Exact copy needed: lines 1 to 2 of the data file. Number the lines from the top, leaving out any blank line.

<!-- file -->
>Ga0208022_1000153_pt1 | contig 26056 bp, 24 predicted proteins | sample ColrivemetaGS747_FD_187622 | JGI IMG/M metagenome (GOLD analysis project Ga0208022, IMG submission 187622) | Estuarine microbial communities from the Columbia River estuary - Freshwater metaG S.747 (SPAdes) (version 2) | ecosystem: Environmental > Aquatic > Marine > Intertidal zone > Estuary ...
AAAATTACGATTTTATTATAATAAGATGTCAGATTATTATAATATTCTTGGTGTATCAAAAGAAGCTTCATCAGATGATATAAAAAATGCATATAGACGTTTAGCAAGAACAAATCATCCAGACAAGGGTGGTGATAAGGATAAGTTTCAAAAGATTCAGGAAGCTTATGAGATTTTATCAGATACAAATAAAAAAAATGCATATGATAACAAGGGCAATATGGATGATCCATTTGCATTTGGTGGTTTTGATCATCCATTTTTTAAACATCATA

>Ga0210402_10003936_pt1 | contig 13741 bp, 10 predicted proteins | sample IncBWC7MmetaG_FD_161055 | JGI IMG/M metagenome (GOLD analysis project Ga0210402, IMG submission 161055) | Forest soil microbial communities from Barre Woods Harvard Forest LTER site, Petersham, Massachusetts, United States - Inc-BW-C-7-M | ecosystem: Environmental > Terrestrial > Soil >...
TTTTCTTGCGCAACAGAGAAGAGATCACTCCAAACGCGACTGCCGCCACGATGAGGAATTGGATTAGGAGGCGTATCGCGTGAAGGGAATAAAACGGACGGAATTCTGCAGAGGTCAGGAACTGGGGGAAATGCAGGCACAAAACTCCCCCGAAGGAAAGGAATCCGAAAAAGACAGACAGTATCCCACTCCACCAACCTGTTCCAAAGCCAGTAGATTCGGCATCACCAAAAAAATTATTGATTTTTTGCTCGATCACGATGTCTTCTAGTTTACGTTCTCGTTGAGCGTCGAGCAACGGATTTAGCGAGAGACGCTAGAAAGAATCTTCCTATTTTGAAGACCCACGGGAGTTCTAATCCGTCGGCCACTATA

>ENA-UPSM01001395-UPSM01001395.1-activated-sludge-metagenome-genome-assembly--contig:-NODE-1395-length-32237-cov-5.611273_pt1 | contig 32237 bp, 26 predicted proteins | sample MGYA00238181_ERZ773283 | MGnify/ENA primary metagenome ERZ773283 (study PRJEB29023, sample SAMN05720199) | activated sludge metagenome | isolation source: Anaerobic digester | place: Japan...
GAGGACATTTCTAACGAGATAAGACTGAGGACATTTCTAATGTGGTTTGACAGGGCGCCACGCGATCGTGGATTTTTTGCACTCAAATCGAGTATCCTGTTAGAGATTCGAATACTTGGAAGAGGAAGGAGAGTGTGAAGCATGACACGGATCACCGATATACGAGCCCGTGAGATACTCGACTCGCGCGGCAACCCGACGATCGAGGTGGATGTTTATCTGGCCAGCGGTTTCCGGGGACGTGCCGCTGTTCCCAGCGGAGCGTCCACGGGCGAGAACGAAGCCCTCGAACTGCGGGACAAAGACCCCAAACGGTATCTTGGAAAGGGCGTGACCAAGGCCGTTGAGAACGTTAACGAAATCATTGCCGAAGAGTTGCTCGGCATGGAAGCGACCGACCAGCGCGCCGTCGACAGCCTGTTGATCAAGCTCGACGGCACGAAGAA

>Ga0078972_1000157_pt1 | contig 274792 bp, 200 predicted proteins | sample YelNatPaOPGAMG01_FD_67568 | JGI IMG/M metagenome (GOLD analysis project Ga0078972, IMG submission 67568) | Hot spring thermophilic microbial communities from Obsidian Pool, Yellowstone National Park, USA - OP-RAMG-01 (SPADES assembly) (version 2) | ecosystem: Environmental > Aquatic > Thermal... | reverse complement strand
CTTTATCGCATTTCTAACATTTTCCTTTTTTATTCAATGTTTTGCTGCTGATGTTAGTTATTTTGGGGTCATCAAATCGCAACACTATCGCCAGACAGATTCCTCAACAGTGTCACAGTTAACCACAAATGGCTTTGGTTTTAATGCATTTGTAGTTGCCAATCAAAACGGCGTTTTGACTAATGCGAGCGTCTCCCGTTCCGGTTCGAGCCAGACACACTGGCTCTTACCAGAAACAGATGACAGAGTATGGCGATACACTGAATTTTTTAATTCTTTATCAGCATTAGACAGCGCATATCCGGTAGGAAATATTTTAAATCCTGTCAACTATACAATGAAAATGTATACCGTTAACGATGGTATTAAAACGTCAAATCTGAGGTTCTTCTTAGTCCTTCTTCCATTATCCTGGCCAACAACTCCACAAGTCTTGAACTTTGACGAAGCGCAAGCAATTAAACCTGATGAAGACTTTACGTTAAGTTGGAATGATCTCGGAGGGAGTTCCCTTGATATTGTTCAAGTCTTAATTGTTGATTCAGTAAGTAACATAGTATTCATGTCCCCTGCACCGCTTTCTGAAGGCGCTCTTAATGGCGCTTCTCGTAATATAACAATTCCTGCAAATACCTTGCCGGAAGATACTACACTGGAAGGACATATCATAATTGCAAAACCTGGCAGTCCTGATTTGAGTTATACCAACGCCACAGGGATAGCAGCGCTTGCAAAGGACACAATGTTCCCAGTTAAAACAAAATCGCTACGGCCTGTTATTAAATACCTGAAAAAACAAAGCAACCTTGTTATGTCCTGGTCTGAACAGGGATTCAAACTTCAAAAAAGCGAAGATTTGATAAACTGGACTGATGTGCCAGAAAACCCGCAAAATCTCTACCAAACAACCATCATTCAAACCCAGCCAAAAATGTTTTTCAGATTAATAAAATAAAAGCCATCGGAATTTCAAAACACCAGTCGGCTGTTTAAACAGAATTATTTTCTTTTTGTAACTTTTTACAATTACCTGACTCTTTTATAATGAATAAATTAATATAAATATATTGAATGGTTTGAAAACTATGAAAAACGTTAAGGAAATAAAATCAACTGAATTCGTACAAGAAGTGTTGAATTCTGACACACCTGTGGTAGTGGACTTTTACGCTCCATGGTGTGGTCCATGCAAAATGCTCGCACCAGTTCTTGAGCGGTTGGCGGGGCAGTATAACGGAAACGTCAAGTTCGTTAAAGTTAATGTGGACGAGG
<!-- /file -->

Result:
>Ga0208022_1000153_pt1 | contig 26056 bp, 24 predicted proteins | sample ColrivemetaGS747_FD_187622 | JGI IMG/M metagenome (GOLD analysis project Ga0208022, IMG submission 187622) | Estuarine microbial communities from the Columbia River estuary - Freshwater metaG S.747 (SPAdes) (version 2) | ecosystem: Environmental > Aquatic > Marine > Intertidal zone > Estuary ...
AAAATTACGATTTTATTATAATAAGATGTCAGATTATTATAATATTCTTGGTGTATCAAAAGAAGCTTCATCAGATGATATAAAAAATGCATATAGACGTTTAGCAAGAACAAATCATCCAGACAAGGGTGGTGATAAGGATAAGTTTCAAAAGATTCAGGAAGCTTATGAGATTTTATCAGATACAAATAAAAAAAATGCATATGATAACAAGGGCAATATGGATGATCCATTTGCATTTGGTGGTTTTGATCATCCATTTTTTAAACATCATA